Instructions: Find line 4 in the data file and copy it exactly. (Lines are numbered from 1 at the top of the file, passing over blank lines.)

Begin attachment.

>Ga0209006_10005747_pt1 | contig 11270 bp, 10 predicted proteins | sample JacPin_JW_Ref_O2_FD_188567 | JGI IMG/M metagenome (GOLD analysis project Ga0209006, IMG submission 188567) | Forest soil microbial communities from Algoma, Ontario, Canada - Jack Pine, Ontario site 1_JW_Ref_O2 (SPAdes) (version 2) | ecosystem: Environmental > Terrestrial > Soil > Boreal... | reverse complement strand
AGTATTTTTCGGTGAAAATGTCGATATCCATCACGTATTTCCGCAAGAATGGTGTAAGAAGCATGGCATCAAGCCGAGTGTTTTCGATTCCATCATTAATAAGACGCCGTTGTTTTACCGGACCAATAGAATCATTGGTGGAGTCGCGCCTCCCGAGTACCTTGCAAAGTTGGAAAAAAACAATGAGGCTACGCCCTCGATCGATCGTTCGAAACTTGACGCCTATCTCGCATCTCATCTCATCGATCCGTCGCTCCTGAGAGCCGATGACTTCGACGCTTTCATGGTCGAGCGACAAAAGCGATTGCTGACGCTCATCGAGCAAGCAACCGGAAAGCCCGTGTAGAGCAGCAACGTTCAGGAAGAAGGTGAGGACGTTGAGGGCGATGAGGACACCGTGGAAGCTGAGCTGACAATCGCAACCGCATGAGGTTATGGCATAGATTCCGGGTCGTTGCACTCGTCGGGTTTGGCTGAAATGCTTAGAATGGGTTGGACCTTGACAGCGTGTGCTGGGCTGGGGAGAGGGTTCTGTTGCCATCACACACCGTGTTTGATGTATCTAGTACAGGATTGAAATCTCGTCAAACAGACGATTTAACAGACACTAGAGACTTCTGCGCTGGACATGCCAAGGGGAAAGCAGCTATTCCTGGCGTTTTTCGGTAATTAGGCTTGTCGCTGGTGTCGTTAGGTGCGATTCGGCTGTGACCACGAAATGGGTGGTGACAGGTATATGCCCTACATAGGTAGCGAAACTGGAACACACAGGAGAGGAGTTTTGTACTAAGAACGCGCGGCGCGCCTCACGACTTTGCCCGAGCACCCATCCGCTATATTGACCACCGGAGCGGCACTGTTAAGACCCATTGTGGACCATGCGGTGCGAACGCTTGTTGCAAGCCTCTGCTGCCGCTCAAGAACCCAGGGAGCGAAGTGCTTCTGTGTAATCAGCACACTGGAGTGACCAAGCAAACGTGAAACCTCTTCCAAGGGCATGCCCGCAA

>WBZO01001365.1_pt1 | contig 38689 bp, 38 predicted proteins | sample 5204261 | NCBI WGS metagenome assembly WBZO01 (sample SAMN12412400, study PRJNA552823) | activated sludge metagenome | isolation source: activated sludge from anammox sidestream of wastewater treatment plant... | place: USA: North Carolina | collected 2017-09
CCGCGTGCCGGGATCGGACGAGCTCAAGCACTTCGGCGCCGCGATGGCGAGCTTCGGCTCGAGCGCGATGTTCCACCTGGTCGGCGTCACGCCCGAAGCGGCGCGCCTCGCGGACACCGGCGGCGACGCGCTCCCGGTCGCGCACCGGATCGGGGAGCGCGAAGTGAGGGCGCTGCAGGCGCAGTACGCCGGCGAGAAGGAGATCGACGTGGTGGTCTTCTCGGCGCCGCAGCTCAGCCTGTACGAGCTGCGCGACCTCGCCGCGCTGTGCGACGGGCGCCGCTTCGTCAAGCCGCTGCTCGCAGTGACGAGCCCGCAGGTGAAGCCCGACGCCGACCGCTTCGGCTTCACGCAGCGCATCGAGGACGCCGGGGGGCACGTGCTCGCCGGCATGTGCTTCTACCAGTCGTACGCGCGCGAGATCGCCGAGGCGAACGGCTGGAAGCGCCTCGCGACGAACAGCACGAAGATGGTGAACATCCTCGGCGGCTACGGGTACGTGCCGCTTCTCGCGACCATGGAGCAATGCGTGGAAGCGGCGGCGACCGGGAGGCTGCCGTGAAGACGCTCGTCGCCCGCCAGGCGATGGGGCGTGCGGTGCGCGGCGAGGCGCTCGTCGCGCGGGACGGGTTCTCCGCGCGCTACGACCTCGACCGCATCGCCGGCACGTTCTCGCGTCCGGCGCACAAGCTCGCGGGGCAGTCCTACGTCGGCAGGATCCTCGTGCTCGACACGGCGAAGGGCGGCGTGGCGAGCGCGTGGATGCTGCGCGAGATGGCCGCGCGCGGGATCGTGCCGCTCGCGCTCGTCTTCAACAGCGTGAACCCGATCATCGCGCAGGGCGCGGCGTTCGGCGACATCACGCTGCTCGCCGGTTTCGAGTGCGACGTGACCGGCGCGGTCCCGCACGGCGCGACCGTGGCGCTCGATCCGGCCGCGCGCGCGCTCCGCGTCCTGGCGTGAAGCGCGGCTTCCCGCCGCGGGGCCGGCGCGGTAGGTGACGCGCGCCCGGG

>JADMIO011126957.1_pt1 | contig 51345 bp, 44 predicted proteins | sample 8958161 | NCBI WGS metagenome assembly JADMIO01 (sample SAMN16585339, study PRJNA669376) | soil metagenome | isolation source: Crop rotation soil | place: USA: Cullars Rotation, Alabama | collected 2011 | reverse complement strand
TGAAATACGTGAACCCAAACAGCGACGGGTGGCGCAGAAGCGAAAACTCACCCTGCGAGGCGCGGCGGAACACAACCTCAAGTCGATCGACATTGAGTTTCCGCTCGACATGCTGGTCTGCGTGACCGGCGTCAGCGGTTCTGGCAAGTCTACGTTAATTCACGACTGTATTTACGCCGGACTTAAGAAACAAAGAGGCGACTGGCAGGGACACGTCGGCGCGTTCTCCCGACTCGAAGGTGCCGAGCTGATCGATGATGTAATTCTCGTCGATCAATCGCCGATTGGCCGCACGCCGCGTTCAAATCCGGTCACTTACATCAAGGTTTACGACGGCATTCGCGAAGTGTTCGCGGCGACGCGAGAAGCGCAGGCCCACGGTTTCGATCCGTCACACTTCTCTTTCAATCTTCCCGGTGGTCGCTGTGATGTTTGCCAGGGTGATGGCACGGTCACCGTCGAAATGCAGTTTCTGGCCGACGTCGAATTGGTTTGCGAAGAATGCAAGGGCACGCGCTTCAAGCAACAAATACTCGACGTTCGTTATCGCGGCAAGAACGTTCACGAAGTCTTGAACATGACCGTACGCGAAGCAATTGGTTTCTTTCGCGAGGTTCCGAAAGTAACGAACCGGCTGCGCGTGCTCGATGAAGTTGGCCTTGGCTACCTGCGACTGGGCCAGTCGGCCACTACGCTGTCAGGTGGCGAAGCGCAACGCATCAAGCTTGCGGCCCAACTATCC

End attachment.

CCGCGTGCCGGGATCGGACGAGCTCAAGCACTTCGGCGCCGCGATGGCGAGCTTCGGCTCGAGCGCGATGTTCCACCTGGTCGGCGTCACGCCCGAAGCGGCGCGCCTCGCGGACACCGGCGGCGACGCGCTCCCGGTCGCGCACCGGATCGGGGAGCGCGAAGTGAGGGCGCTGCAGGCGCAGTACGCCGGCGAGAAGGAGATCGACGTGGTGGTCTTCTCGGCGCCGCAGCTCAGCCTGTACGAGCTGCGCGACCTCGCCGCGCTGTGCGACGGGCGCCGCTTCGTCAAGCCGCTGCTCGCAGTGACGAGCCCGCAGGTGAAGCCCGACGCCGACCGCTTCGGCTTCACGCAGCGCATCGAGGACGCCGGGGGGCACGTGCTCGCCGGCATGTGCTTCTACCAGTCGTACGCGCGCGAGATCGCCGAGGCGAACGGCTGGAAGCGCCTCGCGACGAACAGCACGAAGATGGTGAACATCCTCGGCGGCTACGGGTACGTGCCGCTTCTCGCGACCATGGAGCAATGCGTGGAAGCGGCGGCGACCGGGAGGCTGCCGTGAAGACGCTCGTCGCCCGCCAGGCGATGGGGCGTGCGGTGCGCGGCGAGGCGCTCGTCGCGCGGGACGGGTTCTCCGCGCGCTACGACCTCGACCGCATCGCCGGCACGTTCTCGCGTCCGGCGCACAAGCTCGCGGGGCAGTCCTACGTCGGCAGGATCCTCGTGCTCGACACGGCGAAGGGCGGCGTGGCGAGCGCGTGGATGCTGCGCGAGATGGCCGCGCGCGGGATCGTGCCGCTCGCGCTCGTCTTCAACAGCGTGAACCCGATCATCGCGCAGGGCGCGGCGTTCGGCGACATCACGCTGCTCGCCGGTTTCGAGTGCGACGTGACCGGCGCGGTCCCGCACGGCGCGACCGTGGCGCTCGATCCGGCCGCGCGCGCGCTCCGCGTCCTGGCGTGAAGCGCGGCTTCCCGCCGCGGGGCCGGCGCGGTAGGTGACGCGCGCCCGGG